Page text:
Lebanon Signs Power Deal with Jordan, Syria to Boost Ailing Grid
The energy ministers of Lebanon, Jordan and Syria signed Wednesday an agreement in Beirut for supplying Lebanon with Jordanian electricity via Syria.
A power cut at the Ministry of Energy caused a short delay before the agreements of purchase and transit were signed.
Lebanon will secure through the agreement 250 megawatts of electricity, equivalent to a total of two additional hours of power daily, Energy Minister Walid Fayyad said.
He described the deal as a "modest but very important agreement for the Lebanese people, who need every extra hour of electricity."
Fayyad praised what he described as speedy Arab cooperation that has enabled the transmission of electricity in two rather than six months.
Parliament must now ratify the agreement, which was funded by the World Bank, Fayad said, adding that he expects payments to be finalized within two months before the start of implementation.
Power sector reform is one of the key conditions set by international creditors for disbursing billions of dollars in desperately needed financial support.
Importing electricity from Jordan will cost Lebanon about $200 million per year, Fayad told AFP in an interview last week.
Jordanian Energy Minister Saleh Kharabsheh said the agreement with Lebanon reinforces cooperation between the neighboring countries and comes at a “critical time for Lebanon.” He called it a deal to help Lebanon, and not a “commercial deal” — suggesting it is only covering its cost.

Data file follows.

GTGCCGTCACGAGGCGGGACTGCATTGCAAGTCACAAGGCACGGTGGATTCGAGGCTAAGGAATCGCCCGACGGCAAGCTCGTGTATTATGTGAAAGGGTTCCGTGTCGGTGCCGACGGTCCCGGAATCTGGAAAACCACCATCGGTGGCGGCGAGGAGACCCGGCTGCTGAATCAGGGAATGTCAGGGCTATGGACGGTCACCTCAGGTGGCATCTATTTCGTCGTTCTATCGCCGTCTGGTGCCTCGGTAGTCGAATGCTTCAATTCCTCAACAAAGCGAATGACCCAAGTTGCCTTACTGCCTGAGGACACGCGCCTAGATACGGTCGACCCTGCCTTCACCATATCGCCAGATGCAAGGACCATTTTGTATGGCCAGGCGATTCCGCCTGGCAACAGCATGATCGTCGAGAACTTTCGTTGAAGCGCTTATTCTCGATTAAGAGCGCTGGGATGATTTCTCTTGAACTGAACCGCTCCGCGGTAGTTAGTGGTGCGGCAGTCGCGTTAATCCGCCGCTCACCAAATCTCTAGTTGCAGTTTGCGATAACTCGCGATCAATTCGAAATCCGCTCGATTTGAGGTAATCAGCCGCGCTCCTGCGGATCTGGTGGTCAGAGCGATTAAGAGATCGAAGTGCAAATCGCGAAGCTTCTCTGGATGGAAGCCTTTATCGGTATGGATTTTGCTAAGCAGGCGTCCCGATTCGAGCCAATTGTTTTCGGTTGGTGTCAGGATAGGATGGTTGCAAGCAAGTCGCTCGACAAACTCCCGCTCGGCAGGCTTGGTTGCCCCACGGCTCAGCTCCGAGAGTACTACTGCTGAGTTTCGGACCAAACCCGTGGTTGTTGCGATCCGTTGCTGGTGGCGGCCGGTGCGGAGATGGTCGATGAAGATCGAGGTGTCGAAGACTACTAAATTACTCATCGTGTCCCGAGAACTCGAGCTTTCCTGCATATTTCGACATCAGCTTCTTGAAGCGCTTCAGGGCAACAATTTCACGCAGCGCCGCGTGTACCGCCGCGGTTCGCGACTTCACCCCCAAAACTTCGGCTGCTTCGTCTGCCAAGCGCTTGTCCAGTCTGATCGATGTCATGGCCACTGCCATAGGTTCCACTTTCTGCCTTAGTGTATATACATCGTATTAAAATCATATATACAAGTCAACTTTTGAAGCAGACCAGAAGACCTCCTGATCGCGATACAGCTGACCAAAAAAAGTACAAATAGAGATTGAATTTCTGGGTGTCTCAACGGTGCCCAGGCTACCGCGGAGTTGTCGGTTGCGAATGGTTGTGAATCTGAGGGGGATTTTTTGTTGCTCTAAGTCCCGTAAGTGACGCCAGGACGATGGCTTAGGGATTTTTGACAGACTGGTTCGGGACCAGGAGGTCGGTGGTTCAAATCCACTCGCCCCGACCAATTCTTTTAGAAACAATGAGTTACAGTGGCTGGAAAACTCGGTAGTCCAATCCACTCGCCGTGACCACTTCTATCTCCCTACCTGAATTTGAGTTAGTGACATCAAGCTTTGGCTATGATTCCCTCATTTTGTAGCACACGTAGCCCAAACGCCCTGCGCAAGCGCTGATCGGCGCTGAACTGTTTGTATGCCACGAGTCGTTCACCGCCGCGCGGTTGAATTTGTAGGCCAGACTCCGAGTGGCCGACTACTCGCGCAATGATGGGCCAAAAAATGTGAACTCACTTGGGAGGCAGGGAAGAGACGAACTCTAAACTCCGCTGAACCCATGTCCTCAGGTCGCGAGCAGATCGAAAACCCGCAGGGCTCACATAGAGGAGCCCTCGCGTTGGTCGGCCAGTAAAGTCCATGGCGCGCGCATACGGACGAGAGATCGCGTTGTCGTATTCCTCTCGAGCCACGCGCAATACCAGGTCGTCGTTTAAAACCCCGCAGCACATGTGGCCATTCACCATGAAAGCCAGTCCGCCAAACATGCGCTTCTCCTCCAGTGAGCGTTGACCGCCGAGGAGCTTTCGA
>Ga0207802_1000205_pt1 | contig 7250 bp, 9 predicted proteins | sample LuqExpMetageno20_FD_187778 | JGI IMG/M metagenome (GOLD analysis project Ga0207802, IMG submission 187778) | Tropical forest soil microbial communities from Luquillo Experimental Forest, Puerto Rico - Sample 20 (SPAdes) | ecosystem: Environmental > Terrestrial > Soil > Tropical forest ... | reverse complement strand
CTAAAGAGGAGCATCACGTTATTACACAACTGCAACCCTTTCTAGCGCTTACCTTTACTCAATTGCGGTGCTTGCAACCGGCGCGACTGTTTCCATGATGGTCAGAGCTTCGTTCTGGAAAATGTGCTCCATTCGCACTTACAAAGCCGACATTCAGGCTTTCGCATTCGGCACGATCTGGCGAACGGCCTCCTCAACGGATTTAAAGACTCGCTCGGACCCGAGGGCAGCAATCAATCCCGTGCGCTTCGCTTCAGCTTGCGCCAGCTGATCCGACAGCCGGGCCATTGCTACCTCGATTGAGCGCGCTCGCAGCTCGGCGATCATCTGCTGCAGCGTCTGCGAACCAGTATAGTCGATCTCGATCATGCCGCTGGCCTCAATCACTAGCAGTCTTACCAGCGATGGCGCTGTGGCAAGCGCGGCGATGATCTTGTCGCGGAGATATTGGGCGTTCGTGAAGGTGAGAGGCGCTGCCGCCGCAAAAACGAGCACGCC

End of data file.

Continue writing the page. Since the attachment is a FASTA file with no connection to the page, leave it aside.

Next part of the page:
“This is not only to the benefit of Lebanon but in the interest of all. Any cooperation between Arab countries is an interest for all,” Kharabsheh said.
The government is also in talks with Egypt to import gas through the Arab Gas Pipeline, which passes through Jordan, Syria and Lebanon.
Beirut and Cairo are currently finalizing commercial agreements so that the two sides can sign a deal by spring.
Lebanon and Jordan also signed an electricity transit agreement with Syria, which said that it stands ready to connect its power grid.
Speaking in Beirut after the signing ceremony, Syria's Energy Minister Ghassan al-Zamil said the U.S. sanctions, known as the Caesar act, are of no concern to his government.
Despite sanctions on Syria, Washington has endorsed different deals to help Lebanon handle its energy crisis. It has offered reassurances to Lebanon and waivers from sanctions to companies sending gas and electricity through Syria. But there has been some push back from Congress against offering what seems to be a relief for the government of Syrian President Bashar Assad.
“Caesar is imposed by a country. It is not a law,” Zamil told reporters. “What concerns us in this deal, despite the Syrian government putting up with a lot of expenses to fix the pipelines which were not a priority for the government or the electricity ministry, is the insistence of the government to offer more to support Arab cooperation.”
Syria's government has been largely boycotted by its Arab neighbors since the start of the war in 2011. Most countries blamed Assad's government for the war's atrocities. But as the war dies down and Assad remains in power, many Arab neighbors have began reconsidering their ties with Damascus, re-opening their embassies and exchanging visits.